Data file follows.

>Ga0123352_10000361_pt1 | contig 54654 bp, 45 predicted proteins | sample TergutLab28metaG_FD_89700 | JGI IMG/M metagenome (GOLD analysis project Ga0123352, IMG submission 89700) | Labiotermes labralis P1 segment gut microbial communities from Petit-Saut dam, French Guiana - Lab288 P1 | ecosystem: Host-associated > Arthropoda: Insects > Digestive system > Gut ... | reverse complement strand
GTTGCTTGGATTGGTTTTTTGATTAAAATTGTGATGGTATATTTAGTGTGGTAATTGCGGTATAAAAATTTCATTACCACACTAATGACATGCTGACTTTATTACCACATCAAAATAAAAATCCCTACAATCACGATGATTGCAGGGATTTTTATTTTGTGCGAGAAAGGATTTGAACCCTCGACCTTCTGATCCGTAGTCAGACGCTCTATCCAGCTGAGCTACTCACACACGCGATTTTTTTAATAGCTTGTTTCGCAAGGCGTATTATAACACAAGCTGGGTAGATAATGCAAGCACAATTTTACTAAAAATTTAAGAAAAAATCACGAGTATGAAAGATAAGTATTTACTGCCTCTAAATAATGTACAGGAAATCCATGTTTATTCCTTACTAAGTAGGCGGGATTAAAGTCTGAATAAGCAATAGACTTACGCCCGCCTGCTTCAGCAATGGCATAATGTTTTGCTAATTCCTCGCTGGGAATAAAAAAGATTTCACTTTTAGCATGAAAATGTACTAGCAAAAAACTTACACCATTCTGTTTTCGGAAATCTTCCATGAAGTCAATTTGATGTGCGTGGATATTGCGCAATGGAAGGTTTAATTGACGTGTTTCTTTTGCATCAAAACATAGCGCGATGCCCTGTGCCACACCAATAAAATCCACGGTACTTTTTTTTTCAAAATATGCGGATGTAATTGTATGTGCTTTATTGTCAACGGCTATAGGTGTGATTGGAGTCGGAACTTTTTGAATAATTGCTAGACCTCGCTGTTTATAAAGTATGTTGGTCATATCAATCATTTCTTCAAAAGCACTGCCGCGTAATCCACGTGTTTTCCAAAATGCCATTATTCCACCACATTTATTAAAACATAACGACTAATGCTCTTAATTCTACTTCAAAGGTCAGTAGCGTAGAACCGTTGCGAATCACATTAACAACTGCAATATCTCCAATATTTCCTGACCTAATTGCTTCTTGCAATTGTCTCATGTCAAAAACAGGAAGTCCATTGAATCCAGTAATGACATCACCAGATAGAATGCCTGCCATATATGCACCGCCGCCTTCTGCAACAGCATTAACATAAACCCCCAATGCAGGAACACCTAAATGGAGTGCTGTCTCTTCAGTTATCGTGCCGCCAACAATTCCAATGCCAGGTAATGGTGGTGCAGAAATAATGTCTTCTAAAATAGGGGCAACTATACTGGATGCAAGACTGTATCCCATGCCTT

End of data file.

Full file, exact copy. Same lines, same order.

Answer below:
>Ga0123352_10000361_pt1 | contig 54654 bp, 45 predicted proteins | sample TergutLab28metaG_FD_89700 | JGI IMG/M metagenome (GOLD analysis project Ga0123352, IMG submission 89700) | Labiotermes labralis P1 segment gut microbial communities from Petit-Saut dam, French Guiana - Lab288 P1 | ecosystem: Host-associated > Arthropoda: Insects > Digestive system > Gut ... | reverse complement strand
GTTGCTTGGATTGGTTTTTTGATTAAAATTGTGATGGTATATTTAGTGTGGTAATTGCGGTATAAAAATTTCATTACCACACTAATGACATGCTGACTTTATTACCACATCAAAATAAAAATCCCTACAATCACGATGATTGCAGGGATTTTTATTTTGTGCGAGAAAGGATTTGAACCCTCGACCTTCTGATCCGTAGTCAGACGCTCTATCCAGCTGAGCTACTCACACACGCGATTTTTTTAATAGCTTGTTTCGCAAGGCGTATTATAACACAAGCTGGGTAGATAATGCAAGCACAATTTTACTAAAAATTTAAGAAAAAATCACGAGTATGAAAGATAAGTATTTACTGCCTCTAAATAATGTACAGGAAATCCATGTTTATTCCTTACTAAGTAGGCGGGATTAAAGTCTGAATAAGCAATAGACTTACGCCCGCCTGCTTCAGCAATGGCATAATGTTTTGCTAATTCCTCGCTGGGAATAAAAAAGATTTCACTTTTAGCATGAAAATGTACTAGCAAAAAACTTACACCATTCTGTTTTCGGAAATCTTCCATGAAGTCAATTTGATGTGCGTGGATATTGCGCAATGGAAGGTTTAATTGACGTGTTTCTTTTGCATCAAAACATAGCGCGATGCCCTGTGCCACACCAATAAAATCCACGGTACTTTTTTTTTCAAAATATGCGGATGTAATTGTATGTGCTTTATTGTCAACGGCTATAGGTGTGATTGGAGTCGGAACTTTTTGAATAATTGCTAGACCTCGCTGTTTATAAAGTATGTTGGTCATATCAATCATTTCTTCAAAAGCACTGCCGCGTAATCCACGTGTTTTCCAAAATGCCATTATTCCACCACATTTATTAAAACATAACGACTAATGCTCTTAATTCTACTTCAAAGGTCAGTAGCGTAGAACCGTTGCGAATCACATTAACAACTGCAATATCTCCAATATTTCCTGACCTAATTGCTTCTTGCAATTGTCTCATGTCAAAAACAGGAAGTCCATTGAATCCAGTAATGACATCACCAGATAGAATGCCTGCCATATATGCACCGCCGCCTTCTGCAACAGCATTAACATAAACCCCCAATGCAGGAACACCTAAATGGAGTGCTGTCTCTTCAGTTATCGTGCCGCCAACAATTCCAATGCCAGGTAATGGTGGTGCAGAAATAATGTCTTCTAAAATAGGGGCAACTATACTGGATGCAAGACTGTATCCCATGCCTT